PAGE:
“If the current management policies continue, the impacts to fragile western rangelands, wild horses and burros, wildlife and their habitats, and humans will intensify resulting in irreversible consequences. History will not be kind to us if we continue to pass the management of wild horses and burros on to those not yet born. This history will be written on a landscape that can no longer support a diversity of life because we failed to act.”

posted by Marjorie Haun

The press release below summarizes the purpose of the National Wild Horse and Burro Summit, held in Salt Lake City, Utah last week. The many stakeholders who came together for the summit did so to formulate workable solutions to what can only be described as a crisis in western wild horse and burro populations. The Steering Committee for the Summit includes a broad diversity of groups:

Arizona Sportsmen
Audubon Society
Beaver County Commission
Berryman Institute
Congressional Sportsmen’s Caucus
Idaho Wildlife Federation
National Horse and Burro Rangeland Management Coalition
Nevada Division of Wildlife
Oregon Cattlemen’s Association
Society for Range Management
Sportsmen for Fish and Wildlife
The Wildlife Society
Theodore Roosevelt Conservation Partnership
University of Wyoming
Utah Department of Natural Resources
Utah Public Lands Policy Coordination Office
Utah State University Extension
Western Association of Fish & Wildlife Agencies
Western Landowners Alliance
White River and Douglas Creek Conservation Districts
Wyoming State Grazing Board


National Wild Horse and Burro Summit Update

Salt Lake City (August 28, 2017) – The goal of the National Wild Horse and Burro Summit was to provide participants with the best available information regarding the science, management, and policies to make informed decisions to restore healthy horses on healthy rangelands by implementation of the 1971 Wild Horse and Burro Act. Summit sessions included subject-matter experts presenting new science and management information. To view program abstracts and resolutions, go to NationalHorseandBurroSummit.org. To view recordings of the Summit presentations, go to the National Horse and Burro Rangeland Management Coalition website at WildHorseRange.org. On the home page, click on “Watch the Presentations” for all Summit videos.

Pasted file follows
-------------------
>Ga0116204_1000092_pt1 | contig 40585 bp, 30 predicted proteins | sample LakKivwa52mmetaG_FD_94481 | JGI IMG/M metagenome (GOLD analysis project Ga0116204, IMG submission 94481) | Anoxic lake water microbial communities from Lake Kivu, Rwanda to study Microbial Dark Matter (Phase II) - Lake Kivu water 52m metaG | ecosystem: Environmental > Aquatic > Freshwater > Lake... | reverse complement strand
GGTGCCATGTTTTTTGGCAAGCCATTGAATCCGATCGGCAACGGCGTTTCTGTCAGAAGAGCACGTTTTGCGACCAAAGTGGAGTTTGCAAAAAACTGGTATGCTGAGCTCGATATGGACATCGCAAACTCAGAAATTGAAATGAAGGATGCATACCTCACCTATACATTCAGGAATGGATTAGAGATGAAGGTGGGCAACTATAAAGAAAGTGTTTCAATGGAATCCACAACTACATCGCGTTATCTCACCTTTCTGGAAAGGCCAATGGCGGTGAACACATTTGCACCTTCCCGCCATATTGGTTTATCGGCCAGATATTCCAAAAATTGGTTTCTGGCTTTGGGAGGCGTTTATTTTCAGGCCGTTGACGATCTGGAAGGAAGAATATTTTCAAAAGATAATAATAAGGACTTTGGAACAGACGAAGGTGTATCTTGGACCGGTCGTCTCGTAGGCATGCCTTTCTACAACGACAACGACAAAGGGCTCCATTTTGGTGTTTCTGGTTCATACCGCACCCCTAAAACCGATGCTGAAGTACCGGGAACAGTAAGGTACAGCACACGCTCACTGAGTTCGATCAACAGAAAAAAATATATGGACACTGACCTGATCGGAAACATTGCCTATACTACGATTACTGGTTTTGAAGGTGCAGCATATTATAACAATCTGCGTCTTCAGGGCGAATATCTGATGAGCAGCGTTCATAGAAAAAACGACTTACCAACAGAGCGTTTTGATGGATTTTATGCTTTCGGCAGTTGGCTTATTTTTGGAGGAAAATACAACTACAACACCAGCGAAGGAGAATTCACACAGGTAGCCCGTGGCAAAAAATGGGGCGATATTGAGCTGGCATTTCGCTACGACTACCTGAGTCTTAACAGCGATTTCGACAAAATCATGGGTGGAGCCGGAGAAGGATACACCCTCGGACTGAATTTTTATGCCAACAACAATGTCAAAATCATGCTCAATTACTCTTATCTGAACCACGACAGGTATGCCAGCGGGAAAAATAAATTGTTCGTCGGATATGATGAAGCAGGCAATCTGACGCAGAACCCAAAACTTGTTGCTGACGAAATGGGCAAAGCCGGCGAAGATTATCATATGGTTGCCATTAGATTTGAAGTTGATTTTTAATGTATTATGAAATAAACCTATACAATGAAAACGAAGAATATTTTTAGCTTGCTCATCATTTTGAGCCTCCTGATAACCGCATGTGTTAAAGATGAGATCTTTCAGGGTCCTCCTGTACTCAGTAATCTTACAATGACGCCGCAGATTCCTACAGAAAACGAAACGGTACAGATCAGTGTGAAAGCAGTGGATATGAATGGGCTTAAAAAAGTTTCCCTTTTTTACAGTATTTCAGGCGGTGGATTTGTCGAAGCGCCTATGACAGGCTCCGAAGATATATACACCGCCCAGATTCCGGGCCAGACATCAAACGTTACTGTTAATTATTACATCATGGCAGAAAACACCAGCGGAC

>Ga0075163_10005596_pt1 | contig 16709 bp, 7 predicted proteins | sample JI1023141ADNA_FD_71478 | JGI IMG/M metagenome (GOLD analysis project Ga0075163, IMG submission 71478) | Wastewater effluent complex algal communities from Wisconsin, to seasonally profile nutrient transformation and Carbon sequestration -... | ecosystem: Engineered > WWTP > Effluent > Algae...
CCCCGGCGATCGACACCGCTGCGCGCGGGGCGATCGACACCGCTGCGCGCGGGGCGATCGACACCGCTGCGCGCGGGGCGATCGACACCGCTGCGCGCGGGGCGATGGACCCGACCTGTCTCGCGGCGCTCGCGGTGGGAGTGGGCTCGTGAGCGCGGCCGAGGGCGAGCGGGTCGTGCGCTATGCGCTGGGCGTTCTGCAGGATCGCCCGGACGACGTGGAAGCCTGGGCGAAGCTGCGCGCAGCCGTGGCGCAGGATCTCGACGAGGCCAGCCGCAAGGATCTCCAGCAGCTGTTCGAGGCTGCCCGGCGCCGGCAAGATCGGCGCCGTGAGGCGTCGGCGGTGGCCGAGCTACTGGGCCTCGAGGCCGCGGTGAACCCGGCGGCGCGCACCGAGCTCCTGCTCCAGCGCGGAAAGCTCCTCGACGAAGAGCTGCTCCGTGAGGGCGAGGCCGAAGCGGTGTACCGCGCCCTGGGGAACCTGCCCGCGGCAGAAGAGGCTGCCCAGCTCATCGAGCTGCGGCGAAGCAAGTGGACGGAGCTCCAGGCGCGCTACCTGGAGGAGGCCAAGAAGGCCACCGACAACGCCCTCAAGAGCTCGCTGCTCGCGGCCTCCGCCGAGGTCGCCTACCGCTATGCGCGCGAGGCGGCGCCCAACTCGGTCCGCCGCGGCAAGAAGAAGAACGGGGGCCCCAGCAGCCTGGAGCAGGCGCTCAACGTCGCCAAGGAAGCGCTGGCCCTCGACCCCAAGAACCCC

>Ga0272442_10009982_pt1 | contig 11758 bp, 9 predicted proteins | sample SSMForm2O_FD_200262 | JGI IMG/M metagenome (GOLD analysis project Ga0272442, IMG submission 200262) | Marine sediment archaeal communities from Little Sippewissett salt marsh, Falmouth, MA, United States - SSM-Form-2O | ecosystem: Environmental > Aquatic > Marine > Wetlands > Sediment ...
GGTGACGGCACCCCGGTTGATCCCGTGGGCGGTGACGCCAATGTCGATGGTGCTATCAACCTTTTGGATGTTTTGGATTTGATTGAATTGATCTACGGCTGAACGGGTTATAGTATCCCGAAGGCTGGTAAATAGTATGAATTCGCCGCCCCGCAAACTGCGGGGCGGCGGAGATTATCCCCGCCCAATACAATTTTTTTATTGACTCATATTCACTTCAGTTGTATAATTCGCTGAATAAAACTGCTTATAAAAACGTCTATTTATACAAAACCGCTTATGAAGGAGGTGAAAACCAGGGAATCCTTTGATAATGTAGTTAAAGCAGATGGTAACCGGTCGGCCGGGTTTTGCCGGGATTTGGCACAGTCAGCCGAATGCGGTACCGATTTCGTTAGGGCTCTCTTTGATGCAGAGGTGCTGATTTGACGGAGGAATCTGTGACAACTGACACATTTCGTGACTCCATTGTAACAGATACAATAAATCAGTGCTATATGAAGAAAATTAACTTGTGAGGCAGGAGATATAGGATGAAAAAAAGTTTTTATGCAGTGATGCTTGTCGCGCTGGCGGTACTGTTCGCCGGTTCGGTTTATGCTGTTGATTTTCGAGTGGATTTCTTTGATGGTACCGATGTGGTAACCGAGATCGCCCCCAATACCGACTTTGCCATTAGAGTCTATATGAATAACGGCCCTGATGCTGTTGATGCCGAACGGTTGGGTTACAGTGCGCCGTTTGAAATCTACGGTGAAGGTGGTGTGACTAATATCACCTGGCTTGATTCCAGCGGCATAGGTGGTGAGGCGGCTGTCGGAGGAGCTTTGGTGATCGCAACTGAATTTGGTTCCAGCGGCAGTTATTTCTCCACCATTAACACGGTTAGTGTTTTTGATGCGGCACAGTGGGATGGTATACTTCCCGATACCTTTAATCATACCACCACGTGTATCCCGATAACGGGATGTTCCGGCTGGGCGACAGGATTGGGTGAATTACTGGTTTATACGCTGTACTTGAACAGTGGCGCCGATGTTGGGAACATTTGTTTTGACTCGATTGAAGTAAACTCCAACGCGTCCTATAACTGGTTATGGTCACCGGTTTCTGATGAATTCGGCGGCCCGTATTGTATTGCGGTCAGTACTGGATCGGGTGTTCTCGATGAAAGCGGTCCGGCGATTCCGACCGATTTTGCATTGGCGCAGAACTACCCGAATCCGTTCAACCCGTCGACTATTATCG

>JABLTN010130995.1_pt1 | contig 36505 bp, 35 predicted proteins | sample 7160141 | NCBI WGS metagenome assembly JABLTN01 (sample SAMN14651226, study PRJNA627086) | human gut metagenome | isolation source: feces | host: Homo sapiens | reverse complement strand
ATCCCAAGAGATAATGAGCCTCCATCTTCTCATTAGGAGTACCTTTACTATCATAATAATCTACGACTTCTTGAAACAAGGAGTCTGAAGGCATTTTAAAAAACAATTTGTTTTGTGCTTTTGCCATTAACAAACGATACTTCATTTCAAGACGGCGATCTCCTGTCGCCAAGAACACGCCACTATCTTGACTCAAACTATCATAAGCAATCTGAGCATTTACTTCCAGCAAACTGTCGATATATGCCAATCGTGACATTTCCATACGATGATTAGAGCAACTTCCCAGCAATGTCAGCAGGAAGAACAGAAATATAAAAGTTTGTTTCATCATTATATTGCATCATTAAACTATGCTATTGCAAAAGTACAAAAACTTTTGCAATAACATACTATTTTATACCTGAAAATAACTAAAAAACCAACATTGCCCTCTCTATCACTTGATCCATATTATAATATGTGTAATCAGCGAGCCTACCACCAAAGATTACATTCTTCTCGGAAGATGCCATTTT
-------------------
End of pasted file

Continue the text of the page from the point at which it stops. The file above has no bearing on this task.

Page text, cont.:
Summit attendees represented over 100 groups, including youth, educators, non-governmental organizations (NGOs), Native American tribes, wildlife management and conservation groups, environmental organizations, public and private land managers, and horse advocates. Over 60 percent of the participants were NGOs.

The Summit included roundtable discussions that enabled the participants to engage the scientists and each other in an open dialogue to identify strategies and address the growing impacts from excess wild horse and burro populations both on-range and off-range.

“One theme that was repeated over and over again was the sense of urgency and responsibility,” said Terry Messmer, Director of the Berryman Institute at Utah State University. “If the current management policies continue, the impacts to fragile western rangelands, wild horses and burros, wildlife and their habitats, and humans will intensify resulting in irreversible consequences. History will not be kind to us if we continue to pass the management of wild horses and burros on to those not yet born. This history will be written on a landscape that can no longer support a diversity of life because we failed to act.”


Session 3: Science and Management presented by Derek Scasta, University of Wyoming

Session 4: Rangeland Health Impacts of Wild Horses and Burros presented by Brock McMillan, Professor Brigham Young University

See additional presentations here


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